Mistake 4 | Missing a diagnosis of long-segment Barrett oesophagus

Barrett oesophagus is defined by the replacement of squamous epithelium by columnar epithelium, with intestinal metaplasia identifiable in biopsy samples taken from the distal oesophagus. On endoscopy, Barrett oesophagus appears as a salmon-pink tongue of mucosa extending into the oesophagus from the gastroesophageal junction.8

Long-segment Barrett oesophagus is associated with an increased risk of malignancy. Classically, Barrett oesophagus extension is defined by the Prague C and M criteria,9 providing the maximal circumferential (C) and maximal tongue (M) extension in cm. The length of Barrett oesophagus is associated with malignancy risk and the number of biopsies needed to be taken for detection of dysplasia.
In case of very long Barrett oesophagus, in some patients the Z line (the junction of the columnar epithelium and the squamous epithelium) is so high in the proximal oesophagus that some endoscopists do not notice the presence of Barrett oesophagus. In those cases, if no active search is done to locate the Z line when handling the scope, it is likely that the identification of Barrett oesophagus will be missed, with unfortunate consequences for the patient in terms of dysplasia diagnosis and a surveillance plan (figure 4).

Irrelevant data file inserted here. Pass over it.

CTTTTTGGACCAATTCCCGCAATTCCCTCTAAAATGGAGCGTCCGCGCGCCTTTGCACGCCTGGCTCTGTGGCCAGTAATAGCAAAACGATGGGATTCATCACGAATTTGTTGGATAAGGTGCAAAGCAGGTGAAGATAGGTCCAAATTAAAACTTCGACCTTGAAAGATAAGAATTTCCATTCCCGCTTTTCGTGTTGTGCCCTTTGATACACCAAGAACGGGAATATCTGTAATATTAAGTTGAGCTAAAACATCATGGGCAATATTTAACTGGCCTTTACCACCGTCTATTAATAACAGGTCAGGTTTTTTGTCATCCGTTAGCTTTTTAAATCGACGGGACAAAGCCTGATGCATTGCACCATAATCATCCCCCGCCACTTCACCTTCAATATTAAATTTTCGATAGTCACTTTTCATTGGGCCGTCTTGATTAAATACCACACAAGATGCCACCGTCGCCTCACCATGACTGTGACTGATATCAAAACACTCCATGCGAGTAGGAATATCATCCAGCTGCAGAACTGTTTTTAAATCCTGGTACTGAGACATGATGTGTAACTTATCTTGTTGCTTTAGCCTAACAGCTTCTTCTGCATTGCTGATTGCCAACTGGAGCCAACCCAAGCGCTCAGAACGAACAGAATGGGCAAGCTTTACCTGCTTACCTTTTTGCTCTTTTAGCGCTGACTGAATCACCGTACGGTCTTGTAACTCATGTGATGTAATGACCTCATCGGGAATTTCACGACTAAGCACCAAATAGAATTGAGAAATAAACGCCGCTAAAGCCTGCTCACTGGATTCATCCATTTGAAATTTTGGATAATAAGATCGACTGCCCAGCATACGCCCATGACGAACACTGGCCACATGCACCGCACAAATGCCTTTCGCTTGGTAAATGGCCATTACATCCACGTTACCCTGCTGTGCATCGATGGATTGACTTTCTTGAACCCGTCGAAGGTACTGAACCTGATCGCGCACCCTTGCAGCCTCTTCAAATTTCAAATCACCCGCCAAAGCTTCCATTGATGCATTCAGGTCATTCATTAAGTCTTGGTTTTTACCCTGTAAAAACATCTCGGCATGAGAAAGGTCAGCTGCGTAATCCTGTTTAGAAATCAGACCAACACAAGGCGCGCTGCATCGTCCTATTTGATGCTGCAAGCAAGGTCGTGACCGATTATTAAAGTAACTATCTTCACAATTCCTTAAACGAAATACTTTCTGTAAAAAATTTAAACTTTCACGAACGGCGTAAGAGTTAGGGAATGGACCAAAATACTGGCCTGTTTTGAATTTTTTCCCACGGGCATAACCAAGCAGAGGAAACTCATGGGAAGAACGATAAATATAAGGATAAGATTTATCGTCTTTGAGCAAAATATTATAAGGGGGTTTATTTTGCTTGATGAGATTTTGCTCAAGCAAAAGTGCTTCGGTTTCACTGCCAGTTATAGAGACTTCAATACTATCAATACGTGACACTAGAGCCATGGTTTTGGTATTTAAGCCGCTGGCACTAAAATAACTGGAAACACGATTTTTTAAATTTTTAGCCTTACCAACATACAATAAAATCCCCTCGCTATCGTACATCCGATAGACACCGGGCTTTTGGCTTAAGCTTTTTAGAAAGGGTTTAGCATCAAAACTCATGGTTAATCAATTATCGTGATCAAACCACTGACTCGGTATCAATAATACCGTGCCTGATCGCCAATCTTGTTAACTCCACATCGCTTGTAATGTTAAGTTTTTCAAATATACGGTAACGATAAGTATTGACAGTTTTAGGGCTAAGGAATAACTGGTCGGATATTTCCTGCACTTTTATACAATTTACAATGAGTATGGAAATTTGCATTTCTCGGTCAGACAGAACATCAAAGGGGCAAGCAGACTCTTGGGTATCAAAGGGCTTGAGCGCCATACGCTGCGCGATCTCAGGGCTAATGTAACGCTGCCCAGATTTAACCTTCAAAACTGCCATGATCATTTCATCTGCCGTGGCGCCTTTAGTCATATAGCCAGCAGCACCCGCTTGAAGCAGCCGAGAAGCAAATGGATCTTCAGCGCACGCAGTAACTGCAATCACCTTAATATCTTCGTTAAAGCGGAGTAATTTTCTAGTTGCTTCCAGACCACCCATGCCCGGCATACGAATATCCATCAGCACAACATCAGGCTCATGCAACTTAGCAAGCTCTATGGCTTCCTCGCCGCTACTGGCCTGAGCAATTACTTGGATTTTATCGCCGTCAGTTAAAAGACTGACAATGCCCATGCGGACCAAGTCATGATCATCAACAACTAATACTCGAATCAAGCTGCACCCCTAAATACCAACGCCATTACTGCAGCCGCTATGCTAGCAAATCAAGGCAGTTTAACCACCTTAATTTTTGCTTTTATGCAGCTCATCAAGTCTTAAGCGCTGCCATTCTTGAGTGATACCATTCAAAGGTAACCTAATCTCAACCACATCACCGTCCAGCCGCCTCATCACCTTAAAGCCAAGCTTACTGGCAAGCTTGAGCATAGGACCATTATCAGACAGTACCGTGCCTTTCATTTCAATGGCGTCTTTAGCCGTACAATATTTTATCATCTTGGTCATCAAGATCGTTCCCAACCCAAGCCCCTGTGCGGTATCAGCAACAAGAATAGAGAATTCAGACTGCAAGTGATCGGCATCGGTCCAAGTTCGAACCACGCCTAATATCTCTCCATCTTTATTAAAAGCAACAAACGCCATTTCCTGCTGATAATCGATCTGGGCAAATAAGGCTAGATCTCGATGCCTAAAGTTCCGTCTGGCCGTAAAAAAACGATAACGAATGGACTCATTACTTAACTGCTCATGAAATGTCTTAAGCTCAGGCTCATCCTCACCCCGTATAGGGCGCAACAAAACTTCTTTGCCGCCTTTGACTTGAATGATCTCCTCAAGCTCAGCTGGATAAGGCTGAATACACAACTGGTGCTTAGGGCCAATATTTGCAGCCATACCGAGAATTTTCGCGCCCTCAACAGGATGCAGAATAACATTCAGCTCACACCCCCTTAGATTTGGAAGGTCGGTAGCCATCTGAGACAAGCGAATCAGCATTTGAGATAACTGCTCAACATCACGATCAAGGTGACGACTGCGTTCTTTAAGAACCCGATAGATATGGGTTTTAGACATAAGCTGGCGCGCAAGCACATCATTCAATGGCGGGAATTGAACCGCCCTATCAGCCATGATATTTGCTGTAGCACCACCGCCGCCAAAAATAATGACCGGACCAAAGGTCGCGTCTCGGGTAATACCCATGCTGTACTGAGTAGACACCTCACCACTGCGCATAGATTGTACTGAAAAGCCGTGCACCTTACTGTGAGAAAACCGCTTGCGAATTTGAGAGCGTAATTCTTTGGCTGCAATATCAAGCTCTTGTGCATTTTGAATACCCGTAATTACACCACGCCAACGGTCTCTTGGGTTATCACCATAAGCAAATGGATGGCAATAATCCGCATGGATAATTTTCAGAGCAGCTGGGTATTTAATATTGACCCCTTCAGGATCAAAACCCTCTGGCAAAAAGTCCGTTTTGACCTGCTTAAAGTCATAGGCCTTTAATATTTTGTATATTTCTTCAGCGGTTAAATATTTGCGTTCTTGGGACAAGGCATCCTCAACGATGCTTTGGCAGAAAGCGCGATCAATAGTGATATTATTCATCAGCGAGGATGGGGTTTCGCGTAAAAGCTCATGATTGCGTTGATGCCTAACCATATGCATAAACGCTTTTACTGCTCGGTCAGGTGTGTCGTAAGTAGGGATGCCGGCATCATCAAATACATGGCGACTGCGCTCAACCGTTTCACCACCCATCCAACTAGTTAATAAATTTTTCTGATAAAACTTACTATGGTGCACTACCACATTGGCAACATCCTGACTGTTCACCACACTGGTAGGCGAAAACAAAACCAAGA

Mistake 5 | Confusing the diagnosis of gastric antral vascular ectasia lesions, portal hypertensive polyps and portal hypertensive gastropathy

Confusion can occur in the diagnosis of gastric lesions associated with portal hypertension. In patients with portal hypertension, various gastric lesions may occur that are known to present in different forms and require different management. In our experience, confusion between portal hypertensive gastropathy (PHG) and gastric antral vascular ectasia (GAVE) frequently occurs (figure 5). Sometimes, gastric polyps may also be associated with portal hypertension.

PHG classically starts from the fundus and corpus and extends into the antrum. By contrast, GAVE starts in the antrum and extends to the corpus. PHG has a snakeskin or mosaic background mucosa and, when severe, is associated with flat or bulging red or brown spots that may be friable or frank bleeding in severe cases. GAVE lesions are characterized by convoluted and tortuous columns of ectatic vessels along each longitudinal fold of the antrum, converging at the pylorus, which look like the stripes of a watermelon. Biopsy samples, if needed, can help the diagnosis (PHG is associated with dilated mucosal and submucosal veins; GAVE is associated with dilated mucosal capillaries with fibrin thrombi and fibromuscular hyperplasia of the lamina propria, as well as spindle cell proliferation).